While recovery teams continue combing through the test site at Cape Canaveral where SpaceX’s first space-worthy Crew Dragon capsule was destroyed in an explosive accident last month, engineers a few miles away are pressing ahead with the company’s 17th resupply mission to the International Space Station set for launch early Friday.
SpaceX is likely to land the first stage of the Falcon 9 rocket set for launch April 30 on a drone ship just off the coast of Cape Canaveral, not at the company’s onshore recovery site as originally planned, after a ground test of the company’s Crew Dragon capsule at the landing pad ended in an explosion Saturday.
SpaceX founder and chief executive Elon Musk said Thursday that the company’s recovery fleet in the Atlantic Ocean recovered the two halves of the Falcon Heavy’s payload shroud after the heavy-lifter’s second launch from the Kennedy Space Center. Musk said the company plans to reuse the fairing for the first time later this year.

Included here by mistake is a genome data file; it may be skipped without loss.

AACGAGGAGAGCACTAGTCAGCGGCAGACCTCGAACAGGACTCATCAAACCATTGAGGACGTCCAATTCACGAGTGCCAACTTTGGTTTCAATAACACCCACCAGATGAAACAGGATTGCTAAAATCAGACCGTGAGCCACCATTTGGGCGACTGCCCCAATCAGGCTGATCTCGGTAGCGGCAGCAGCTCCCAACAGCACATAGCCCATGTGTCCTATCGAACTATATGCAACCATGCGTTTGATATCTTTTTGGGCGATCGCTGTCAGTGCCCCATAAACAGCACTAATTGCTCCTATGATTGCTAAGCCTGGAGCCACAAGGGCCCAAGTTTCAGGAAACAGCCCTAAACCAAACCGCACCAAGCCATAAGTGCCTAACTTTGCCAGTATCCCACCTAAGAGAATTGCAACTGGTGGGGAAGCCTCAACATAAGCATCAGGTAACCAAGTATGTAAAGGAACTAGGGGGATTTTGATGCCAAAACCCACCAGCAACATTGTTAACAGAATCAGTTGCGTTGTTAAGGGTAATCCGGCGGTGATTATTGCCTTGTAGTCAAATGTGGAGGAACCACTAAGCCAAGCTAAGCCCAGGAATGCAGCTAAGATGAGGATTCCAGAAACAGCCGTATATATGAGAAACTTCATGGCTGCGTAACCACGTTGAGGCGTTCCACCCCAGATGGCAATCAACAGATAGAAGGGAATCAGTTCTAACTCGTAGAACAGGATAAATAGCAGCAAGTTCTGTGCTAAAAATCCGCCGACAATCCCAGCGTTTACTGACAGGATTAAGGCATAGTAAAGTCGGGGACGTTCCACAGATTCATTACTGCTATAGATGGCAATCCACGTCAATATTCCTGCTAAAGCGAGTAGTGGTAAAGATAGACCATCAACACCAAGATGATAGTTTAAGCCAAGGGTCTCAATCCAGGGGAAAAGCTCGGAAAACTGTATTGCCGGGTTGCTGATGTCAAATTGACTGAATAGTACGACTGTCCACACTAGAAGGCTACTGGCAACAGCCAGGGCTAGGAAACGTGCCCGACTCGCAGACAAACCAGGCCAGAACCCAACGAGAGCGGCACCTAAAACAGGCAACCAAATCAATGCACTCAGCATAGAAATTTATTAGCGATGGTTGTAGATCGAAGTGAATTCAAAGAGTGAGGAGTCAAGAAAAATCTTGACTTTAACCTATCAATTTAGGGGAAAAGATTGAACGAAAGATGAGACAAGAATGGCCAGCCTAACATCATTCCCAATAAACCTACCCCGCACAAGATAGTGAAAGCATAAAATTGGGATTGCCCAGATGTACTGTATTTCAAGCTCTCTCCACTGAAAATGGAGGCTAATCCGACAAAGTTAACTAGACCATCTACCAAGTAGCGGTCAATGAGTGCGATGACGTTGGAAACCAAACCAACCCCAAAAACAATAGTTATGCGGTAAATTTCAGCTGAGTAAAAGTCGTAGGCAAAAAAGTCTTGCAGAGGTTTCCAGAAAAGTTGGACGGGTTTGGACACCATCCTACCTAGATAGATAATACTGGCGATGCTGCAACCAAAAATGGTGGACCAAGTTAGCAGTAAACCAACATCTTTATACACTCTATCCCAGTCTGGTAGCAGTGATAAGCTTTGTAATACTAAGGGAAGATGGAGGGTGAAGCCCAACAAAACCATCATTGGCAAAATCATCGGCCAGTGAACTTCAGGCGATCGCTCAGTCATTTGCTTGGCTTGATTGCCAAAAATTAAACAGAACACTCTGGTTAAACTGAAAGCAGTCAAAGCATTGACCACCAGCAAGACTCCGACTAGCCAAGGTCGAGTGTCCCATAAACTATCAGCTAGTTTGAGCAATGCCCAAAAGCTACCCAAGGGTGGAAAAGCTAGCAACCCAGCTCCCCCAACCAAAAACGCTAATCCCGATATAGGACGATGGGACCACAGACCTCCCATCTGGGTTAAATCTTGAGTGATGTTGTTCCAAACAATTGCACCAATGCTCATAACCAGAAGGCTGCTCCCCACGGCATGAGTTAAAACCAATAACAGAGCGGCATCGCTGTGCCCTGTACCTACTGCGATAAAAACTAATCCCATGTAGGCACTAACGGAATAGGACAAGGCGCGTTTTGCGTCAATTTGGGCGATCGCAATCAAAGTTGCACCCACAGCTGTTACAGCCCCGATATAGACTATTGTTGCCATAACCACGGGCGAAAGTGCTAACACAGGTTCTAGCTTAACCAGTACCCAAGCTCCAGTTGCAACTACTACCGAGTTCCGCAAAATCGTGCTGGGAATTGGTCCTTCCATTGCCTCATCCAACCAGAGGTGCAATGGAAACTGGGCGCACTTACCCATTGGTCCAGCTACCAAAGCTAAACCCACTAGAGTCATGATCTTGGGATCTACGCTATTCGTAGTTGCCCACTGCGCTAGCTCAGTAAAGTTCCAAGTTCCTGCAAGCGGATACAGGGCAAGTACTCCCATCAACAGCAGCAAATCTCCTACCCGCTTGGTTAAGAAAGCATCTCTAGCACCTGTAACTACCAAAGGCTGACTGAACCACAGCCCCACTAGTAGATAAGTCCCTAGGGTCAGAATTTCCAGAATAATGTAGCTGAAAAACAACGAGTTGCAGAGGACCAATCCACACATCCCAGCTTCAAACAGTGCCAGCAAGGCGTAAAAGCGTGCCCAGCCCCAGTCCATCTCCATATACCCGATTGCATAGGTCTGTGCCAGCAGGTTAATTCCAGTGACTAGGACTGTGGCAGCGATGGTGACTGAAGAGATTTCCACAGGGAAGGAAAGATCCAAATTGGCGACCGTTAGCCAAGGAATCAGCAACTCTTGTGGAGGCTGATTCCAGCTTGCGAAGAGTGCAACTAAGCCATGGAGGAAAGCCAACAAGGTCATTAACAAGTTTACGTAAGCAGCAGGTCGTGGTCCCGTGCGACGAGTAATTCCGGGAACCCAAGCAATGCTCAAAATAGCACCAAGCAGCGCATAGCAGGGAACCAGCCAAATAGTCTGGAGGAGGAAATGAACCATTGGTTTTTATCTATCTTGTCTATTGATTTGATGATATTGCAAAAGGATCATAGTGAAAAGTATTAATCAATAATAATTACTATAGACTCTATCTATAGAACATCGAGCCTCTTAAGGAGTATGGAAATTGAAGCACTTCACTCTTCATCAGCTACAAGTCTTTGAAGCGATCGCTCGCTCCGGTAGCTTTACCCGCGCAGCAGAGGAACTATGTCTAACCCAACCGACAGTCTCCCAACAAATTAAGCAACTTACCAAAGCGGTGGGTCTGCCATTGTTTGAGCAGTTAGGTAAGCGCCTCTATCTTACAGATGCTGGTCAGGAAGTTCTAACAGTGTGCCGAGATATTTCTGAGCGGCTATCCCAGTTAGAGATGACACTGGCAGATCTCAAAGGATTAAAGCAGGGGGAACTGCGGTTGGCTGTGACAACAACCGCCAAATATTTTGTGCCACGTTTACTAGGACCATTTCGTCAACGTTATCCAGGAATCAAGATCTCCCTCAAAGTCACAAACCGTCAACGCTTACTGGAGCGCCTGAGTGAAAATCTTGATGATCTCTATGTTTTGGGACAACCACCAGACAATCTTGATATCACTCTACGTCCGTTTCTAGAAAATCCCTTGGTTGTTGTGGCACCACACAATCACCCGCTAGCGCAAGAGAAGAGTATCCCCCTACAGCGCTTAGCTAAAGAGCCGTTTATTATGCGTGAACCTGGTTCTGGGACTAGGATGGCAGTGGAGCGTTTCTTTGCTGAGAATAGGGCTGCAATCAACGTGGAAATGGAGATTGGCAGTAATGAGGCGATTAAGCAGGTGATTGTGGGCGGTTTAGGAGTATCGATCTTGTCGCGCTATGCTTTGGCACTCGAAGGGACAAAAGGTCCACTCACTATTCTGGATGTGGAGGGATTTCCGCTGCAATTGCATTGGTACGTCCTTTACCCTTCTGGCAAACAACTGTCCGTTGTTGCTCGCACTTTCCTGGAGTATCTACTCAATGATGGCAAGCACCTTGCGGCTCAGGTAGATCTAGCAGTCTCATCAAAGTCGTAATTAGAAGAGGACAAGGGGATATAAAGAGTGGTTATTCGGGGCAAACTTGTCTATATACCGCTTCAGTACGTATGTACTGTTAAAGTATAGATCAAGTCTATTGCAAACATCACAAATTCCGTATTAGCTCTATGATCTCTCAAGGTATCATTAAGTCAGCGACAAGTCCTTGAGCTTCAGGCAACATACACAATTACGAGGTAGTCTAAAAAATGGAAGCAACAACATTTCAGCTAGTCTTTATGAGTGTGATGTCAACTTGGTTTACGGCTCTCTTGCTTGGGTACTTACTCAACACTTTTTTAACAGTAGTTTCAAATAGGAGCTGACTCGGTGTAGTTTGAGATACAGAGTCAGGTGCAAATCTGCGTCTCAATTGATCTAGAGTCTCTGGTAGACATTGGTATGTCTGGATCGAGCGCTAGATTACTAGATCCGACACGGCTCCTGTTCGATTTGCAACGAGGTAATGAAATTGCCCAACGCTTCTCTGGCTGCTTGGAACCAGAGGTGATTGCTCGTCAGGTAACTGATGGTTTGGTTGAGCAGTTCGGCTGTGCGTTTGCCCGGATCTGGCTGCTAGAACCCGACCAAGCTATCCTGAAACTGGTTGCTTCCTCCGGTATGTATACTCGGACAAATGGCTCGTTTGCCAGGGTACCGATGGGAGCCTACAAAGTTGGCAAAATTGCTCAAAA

On its second flight, SpaceX’s mammoth Falcon Heavy rocket hurled an Arabsat communications satellite the size of a school bus nearly one-quarter the way to the moon Thursday, days after NASA’s administrator identified the privately-developed rocket as a backup to the agency’s behind-schedule Space Launch System for sending astronauts back to the lunar surface.